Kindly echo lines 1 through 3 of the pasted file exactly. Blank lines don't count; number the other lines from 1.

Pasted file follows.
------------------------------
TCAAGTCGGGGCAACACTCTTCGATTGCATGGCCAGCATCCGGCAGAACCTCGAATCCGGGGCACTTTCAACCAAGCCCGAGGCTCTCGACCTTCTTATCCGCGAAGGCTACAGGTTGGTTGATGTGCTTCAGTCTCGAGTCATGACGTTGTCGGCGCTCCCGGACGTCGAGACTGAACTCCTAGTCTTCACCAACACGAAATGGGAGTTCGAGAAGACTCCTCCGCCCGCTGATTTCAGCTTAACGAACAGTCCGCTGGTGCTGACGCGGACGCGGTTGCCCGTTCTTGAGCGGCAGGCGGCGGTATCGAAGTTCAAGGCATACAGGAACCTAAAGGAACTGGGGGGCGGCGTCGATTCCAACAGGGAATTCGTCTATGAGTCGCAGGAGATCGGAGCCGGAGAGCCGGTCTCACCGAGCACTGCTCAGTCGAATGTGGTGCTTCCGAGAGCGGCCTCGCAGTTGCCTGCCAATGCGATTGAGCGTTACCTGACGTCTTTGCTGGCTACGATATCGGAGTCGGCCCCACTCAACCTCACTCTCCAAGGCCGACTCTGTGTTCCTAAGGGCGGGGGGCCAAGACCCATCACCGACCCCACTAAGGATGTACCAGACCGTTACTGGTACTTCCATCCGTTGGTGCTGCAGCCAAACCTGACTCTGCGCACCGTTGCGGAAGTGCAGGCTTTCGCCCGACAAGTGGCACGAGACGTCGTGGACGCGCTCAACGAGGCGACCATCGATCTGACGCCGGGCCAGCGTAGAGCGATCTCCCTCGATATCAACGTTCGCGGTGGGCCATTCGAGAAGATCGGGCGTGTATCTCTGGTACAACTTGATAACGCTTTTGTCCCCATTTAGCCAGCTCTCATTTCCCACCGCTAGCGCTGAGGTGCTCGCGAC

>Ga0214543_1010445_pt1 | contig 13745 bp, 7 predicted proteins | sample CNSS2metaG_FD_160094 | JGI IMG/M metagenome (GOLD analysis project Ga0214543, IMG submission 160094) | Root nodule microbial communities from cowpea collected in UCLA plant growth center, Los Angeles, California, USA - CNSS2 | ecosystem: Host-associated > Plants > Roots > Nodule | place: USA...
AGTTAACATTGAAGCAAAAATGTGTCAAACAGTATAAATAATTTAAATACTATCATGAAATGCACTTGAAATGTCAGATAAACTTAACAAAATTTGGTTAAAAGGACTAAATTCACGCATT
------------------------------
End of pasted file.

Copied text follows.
TCAAGTCGGGGCAACACTCTTCGATTGCATGGCCAGCATCCGGCAGAACCTCGAATCCGGGGCACTTTCAACCAAGCCCGAGGCTCTCGACCTTCTTATCCGCGAAGGCTACAGGTTGGTTGATGTGCTTCAGTCTCGAGTCATGACGTTGTCGGCGCTCCCGGACGTCGAGACTGAACTCCTAGTCTTCACCAACACGAAATGGGAGTTCGAGAAGACTCCTCCGCCCGCTGATTTCAGCTTAACGAACAGTCCGCTGGTGCTGACGCGGACGCGGTTGCCCGTTCTTGAGCGGCAGGCGGCGGTATCGAAGTTCAAGGCATACAGGAACCTAAAGGAACTGGGGGGCGGCGTCGATTCCAACAGGGAATTCGTCTATGAGTCGCAGGAGATCGGAGCCGGAGAGCCGGTCTCACCGAGCACTGCTCAGTCGAATGTGGTGCTTCCGAGAGCGGCCTCGCAGTTGCCTGCCAATGCGATTGAGCGTTACCTGACGTCTTTGCTGGCTACGATATCGGAGTCGGCCCCACTCAACCTCACTCTCCAAGGCCGACTCTGTGTTCCTAAGGGCGGGGGGCCAAGACCCATCACCGACCCCACTAAGGATGTACCAGACCGTTACTGGTACTTCCATCCGTTGGTGCTGCAGCCAAACCTGACTCTGCGCACCGTTGCGGAAGTGCAGGCTTTCGCCCGACAAGTGGCACGAGACGTCGTGGACGCGCTCAACGAGGCGACCATCGATCTGACGCCGGGCCAGCGTAGAGCGATCTCCCTCGATATCAACGTTCGCGGTGGGCCATTCGAGAAGATCGGGCGTGTATCTCTGGTACAACTTGATAACGCTTTTGTCCCCATTTAGCCAGCTCTCATTTCCCACCGCTAGCGCTGAGGTGCTCGCGAC

>Ga0214543_1010445_pt1 | contig 13745 bp, 7 predicted proteins | sample CNSS2metaG_FD_160094 | JGI IMG/M metagenome (GOLD analysis project Ga0214543, IMG submission 160094) | Root nodule microbial communities from cowpea collected in UCLA plant growth center, Los Angeles, California, USA - CNSS2 | ecosystem: Host-associated > Plants > Roots > Nodule | place: USA...
AGTTAACATTGAAGCAAAAATGTGTCAAACAGTATAAATAATTTAAATACTATCATGAAATGCACTTGAAATGTCAGATAAACTTAACAAAATTTGGTTAAAAGGACTAAATTCACGCATT